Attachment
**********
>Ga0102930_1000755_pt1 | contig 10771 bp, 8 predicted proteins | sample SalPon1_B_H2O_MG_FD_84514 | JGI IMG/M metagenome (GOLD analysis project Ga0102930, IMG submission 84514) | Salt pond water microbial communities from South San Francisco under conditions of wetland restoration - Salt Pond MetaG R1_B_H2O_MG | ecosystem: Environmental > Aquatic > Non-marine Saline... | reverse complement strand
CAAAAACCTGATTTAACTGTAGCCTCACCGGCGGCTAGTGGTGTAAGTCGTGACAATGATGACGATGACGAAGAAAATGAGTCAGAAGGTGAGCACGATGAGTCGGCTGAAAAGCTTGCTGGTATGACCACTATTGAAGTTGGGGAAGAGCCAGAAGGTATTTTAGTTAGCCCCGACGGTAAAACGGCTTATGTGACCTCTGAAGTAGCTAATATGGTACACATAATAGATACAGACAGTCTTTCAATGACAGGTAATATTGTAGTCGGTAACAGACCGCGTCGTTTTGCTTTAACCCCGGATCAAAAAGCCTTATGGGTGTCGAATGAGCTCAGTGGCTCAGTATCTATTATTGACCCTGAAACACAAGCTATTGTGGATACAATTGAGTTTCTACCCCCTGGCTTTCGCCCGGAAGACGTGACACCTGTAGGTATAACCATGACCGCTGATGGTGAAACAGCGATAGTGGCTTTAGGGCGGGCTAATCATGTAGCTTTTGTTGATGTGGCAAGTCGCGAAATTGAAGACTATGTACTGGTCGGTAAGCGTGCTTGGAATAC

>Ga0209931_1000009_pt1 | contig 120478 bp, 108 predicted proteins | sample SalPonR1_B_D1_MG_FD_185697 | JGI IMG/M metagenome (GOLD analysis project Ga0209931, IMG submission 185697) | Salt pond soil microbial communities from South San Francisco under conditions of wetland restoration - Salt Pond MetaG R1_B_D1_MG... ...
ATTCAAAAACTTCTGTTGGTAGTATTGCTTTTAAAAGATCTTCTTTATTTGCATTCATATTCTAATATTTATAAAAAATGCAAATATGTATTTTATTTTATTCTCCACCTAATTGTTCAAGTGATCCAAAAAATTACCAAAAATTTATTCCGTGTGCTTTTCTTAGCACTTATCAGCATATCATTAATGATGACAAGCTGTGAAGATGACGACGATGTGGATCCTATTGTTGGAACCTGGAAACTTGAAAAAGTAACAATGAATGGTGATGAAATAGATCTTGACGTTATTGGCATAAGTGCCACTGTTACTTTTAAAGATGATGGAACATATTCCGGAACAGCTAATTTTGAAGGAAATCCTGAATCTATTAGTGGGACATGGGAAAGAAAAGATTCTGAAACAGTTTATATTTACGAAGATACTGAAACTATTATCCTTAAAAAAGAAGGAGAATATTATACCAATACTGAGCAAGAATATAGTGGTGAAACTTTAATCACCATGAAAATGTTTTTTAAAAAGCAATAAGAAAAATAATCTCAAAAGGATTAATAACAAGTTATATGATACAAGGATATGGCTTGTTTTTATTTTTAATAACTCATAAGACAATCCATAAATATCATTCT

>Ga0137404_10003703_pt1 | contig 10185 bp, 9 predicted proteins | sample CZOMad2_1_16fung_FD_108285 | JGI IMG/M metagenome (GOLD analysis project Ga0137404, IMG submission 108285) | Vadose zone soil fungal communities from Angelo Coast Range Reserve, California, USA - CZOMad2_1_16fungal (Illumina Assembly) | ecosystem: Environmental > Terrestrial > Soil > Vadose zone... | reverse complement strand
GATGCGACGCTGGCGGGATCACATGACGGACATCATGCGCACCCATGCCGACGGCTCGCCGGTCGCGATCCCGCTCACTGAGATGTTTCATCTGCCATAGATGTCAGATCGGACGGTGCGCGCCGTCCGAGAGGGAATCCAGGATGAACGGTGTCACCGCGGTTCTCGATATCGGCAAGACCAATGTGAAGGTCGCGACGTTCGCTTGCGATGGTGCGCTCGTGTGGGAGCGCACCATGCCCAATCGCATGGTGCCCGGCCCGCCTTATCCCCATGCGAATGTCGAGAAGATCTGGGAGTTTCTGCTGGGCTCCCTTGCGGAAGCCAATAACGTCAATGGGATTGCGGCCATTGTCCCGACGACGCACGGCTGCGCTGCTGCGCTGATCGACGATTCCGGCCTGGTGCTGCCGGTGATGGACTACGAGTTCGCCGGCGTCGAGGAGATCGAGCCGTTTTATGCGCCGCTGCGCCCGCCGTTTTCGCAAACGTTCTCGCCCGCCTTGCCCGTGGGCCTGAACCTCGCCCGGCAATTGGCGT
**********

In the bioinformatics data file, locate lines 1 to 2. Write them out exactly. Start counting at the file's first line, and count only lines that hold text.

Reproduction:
>Ga0102930_1000755_pt1 | contig 10771 bp, 8 predicted proteins | sample SalPon1_B_H2O_MG_FD_84514 | JGI IMG/M metagenome (GOLD analysis project Ga0102930, IMG submission 84514) | Salt pond water microbial communities from South San Francisco under conditions of wetland restoration - Salt Pond MetaG R1_B_H2O_MG | ecosystem: Environmental > Aquatic > Non-marine Saline... | reverse complement strand
CAAAAACCTGATTTAACTGTAGCCTCACCGGCGGCTAGTGGTGTAAGTCGTGACAATGATGACGATGACGAAGAAAATGAGTCAGAAGGTGAGCACGATGAGTCGGCTGAAAAGCTTGCTGGTATGACCACTATTGAAGTTGGGGAAGAGCCAGAAGGTATTTTAGTTAGCCCCGACGGTAAAACGGCTTATGTGACCTCTGAAGTAGCTAATATGGTACACATAATAGATACAGACAGTCTTTCAATGACAGGTAATATTGTAGTCGGTAACAGACCGCGTCGTTTTGCTTTAACCCCGGATCAAAAAGCCTTATGGGTGTCGAATGAGCTCAGTGGCTCAGTATCTATTATTGACCCTGAAACACAAGCTATTGTGGATACAATTGAGTTTCTACCCCCTGGCTTTCGCCCGGAAGACGTGACACCTGTAGGTATAACCATGACCGCTGATGGTGAAACAGCGATAGTGGCTTTAGGGCGGGCTAATCATGTAGCTTTTGTTGATGTGGCAAGTCGCGAAATTGAAGACTATGTACTGGTCGGTAAGCGTGCTTGGAATAC